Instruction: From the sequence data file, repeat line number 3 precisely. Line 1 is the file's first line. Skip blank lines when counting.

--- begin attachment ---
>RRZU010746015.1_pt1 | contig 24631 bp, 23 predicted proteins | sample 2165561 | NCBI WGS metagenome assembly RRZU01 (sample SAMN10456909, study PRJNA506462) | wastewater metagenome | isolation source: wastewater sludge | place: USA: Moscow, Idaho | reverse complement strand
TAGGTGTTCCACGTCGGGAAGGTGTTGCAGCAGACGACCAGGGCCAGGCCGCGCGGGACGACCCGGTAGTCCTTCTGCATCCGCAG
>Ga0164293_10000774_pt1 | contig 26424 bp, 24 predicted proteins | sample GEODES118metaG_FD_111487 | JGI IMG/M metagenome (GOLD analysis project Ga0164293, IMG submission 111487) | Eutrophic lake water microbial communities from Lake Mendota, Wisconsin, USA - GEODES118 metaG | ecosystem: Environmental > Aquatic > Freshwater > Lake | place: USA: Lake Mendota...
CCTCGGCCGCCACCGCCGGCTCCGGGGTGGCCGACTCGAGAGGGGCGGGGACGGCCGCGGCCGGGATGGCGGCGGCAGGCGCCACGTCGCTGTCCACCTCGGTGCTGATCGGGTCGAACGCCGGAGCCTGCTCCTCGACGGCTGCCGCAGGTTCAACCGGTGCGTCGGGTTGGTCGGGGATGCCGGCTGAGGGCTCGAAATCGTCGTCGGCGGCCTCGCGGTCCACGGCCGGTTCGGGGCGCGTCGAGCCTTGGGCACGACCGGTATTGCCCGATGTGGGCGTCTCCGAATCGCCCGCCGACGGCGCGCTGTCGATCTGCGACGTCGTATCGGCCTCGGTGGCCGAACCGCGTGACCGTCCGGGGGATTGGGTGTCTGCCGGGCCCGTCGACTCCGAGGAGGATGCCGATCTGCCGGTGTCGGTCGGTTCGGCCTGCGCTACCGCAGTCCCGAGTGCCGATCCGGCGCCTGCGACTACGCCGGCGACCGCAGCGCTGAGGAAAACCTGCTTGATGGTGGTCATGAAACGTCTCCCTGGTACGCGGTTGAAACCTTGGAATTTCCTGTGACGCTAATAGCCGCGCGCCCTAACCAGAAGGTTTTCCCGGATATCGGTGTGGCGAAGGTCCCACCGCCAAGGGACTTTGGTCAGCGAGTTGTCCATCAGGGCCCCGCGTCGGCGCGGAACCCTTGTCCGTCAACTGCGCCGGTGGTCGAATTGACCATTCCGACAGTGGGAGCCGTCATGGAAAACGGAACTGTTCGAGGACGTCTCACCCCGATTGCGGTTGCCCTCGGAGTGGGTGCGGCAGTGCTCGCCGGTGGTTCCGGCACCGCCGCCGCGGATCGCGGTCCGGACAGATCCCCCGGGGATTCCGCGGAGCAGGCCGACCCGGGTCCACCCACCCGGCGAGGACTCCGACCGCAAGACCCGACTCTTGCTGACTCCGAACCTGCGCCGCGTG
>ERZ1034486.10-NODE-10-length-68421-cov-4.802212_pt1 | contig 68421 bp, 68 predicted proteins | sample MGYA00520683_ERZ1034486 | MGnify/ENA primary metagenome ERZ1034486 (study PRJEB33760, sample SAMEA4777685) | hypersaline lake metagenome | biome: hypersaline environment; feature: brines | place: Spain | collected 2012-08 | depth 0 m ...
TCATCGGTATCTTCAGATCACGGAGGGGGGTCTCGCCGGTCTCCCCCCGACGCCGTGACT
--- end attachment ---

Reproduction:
>Ga0164293_10000774_pt1 | contig 26424 bp, 24 predicted proteins | sample GEODES118metaG_FD_111487 | JGI IMG/M metagenome (GOLD analysis project Ga0164293, IMG submission 111487) | Eutrophic lake water microbial communities from Lake Mendota, Wisconsin, USA - GEODES118 metaG | ecosystem: Environmental > Aquatic > Freshwater > Lake | place: USA: Lake Mendota...